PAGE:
Generally favorable reviews - based on 22 Critic Reviews

Critic score distribution:
  1. Positive: 19 out of 22
  2. Negative: 0 out of 22
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Critic Reviews

  1. Reviewed by: Richard Roeper
    Aug 28, 2019
    “On Becoming a God” has a few standout episodes, including the pilot and a midseason trip to a FAM retreat. ... But down the home stretch, just when we should be most involved and invested, too many developments feel arbitrary and forced, and there’s far more weirdness and wackiness than well-earned, well-executed dramatic/comedic payoffs.
  2. Reviewed by: Mike Hale
    Aug 22, 2019
    [Dunst] does what she can, but the script and story (the show was created by Robert Funke and Matt Lutsky) work against her natural vibrancy. Krystal’s a cipher — there’s not much to her beyond her single-mindedness, a weapon the plot uses to disrupt the lives of the secondary but more fully rendered male characters.
  3. Reviewed by: Alan Sepinwall
    Aug 21, 2019
    At first, On Becoming a God is strange and funny enough to merit a leading turn as good as Dunst’s. ... But the creative team soon runs out of new things to say about FAM, and about most of these characters. There’s some entertaining interplay between Krystal and Cody, and the way she learns to use all of her powers against him. But what you see in the first few episodes is mostly what you get throughout the season.
User Score

Generally favorable reviews- based on 19 Ratings

User score distribution:
  1. Positive: 16 out of 19
  2. Negative: 2 out of 19
  1. Aug 27, 2019
    Ostensibly about a multilevel marketing scheme called FAM, what this show is really about is the American dream, capitalism, and the lies weOstensibly about a multilevel marketing scheme called FAM, what this show is really about is the American dream, capitalism, and the lies we tell to maintain an air of immense success right around the corner when nothing could be further from the truth. In one of few series about working-class people, Krystal Stubbs (another iconic character from the truly underrated Kirsten Dunst who should have a million Oscar nominations by now) is a water park employee whose life is tragically upended because of her husband (Alexander Skarsgard, darkly hilarious) snarls, hisses, manipulates, and deceives up the ranks of the same pyramid scheme she despises.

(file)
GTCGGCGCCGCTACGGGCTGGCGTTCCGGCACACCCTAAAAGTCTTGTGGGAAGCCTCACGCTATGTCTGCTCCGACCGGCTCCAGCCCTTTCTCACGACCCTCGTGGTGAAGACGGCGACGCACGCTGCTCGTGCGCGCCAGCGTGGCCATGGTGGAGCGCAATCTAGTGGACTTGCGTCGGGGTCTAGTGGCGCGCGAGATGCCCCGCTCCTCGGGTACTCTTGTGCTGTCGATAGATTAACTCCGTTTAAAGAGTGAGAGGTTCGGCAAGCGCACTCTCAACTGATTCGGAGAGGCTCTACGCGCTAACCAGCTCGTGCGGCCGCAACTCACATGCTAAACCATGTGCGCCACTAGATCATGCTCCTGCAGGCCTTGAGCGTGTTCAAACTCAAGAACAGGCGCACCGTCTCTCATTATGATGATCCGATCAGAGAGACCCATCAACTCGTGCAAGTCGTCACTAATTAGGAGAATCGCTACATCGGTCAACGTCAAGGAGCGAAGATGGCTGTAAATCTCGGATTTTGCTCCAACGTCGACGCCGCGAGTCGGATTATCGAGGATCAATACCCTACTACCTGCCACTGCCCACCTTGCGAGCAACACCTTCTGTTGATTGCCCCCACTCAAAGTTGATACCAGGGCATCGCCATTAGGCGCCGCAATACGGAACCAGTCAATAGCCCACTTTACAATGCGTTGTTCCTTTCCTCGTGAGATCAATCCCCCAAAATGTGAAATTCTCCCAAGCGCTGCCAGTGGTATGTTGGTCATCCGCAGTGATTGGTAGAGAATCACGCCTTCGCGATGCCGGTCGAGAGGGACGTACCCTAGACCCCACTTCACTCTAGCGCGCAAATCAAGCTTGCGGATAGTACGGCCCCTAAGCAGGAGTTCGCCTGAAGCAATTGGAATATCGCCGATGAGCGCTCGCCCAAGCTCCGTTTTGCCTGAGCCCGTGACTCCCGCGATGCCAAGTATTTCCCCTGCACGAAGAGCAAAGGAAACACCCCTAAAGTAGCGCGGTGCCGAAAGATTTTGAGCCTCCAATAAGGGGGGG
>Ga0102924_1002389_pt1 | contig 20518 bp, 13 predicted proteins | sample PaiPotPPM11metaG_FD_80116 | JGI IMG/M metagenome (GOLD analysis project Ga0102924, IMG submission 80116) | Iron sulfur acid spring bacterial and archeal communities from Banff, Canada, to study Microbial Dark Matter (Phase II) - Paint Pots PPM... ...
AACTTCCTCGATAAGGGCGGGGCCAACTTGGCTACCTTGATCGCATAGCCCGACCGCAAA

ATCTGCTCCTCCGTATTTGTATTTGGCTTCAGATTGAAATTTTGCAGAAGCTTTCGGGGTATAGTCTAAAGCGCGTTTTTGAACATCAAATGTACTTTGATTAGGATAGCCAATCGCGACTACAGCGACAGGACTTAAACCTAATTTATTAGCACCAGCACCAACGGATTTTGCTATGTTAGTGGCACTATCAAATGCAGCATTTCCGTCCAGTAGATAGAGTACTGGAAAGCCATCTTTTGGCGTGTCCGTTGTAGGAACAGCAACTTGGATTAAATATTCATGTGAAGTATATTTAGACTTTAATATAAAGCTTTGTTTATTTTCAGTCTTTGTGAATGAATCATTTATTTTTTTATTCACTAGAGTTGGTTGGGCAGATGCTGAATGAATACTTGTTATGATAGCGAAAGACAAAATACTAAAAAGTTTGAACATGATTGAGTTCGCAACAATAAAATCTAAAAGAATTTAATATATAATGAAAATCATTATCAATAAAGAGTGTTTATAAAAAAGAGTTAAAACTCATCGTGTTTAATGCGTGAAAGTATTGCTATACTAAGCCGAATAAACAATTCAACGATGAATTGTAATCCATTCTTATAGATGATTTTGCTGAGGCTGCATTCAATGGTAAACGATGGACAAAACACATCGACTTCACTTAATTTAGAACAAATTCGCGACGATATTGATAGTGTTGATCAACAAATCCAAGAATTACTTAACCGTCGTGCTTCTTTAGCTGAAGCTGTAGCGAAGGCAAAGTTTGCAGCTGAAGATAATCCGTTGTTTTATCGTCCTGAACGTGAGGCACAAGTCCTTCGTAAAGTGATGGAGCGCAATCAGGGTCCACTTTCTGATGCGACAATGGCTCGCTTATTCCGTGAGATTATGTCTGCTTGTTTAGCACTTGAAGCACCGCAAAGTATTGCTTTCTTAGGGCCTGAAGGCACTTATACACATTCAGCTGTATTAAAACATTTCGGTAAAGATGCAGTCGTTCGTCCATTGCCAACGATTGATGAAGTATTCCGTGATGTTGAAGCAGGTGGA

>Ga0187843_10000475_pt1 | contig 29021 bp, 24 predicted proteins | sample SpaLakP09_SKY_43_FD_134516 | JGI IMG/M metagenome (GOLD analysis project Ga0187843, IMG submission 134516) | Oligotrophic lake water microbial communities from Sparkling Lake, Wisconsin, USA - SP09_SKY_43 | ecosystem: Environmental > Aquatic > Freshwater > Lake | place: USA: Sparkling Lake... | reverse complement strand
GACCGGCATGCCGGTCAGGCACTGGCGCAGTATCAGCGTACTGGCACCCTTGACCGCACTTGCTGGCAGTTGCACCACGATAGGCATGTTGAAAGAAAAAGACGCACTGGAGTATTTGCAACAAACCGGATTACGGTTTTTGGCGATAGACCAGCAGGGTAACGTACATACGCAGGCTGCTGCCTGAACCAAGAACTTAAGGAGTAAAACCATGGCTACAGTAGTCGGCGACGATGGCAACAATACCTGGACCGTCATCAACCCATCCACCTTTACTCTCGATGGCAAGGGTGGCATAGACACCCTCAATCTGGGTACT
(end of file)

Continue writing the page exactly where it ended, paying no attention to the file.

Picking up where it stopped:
For anyone who knows Dunst's work well, it's unsurprising how well she plays both the tragic and sad with the dark and hilarious. She's spectacular. Krystal isn't really an "anti-hero" but someone you actually really root for and empathize with. Everything, after all, is for her baby daughter, Destinee. And her relationship with her "upline" superior, Cody (Theodore Pellerin, destined for big things) is twisted and delicious.

    There's this crazy tone to the series. I've genuinely never seen anything like it. Sure, it's faithful to Florida weirdness but the surreal, weird, dark, and really, really funny is balanced with a tremendous amount of empathy for the working-class characters populating this show. At the end of the day, it's Dunst's show, and she's fearless. Like her, the show doesn't give a crap about looking too ugly or being too weird or vicious or surreal or really, really funny. And it definitely doesn't give two hoots about its brutally satirical takedown of the peculiarly American brand of capitalism.
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  2. Oct 14, 2019
    hilarious look at scams that are so prevalent in society and their impact on families and individuals .

    Obie Garbeau ! LMAO.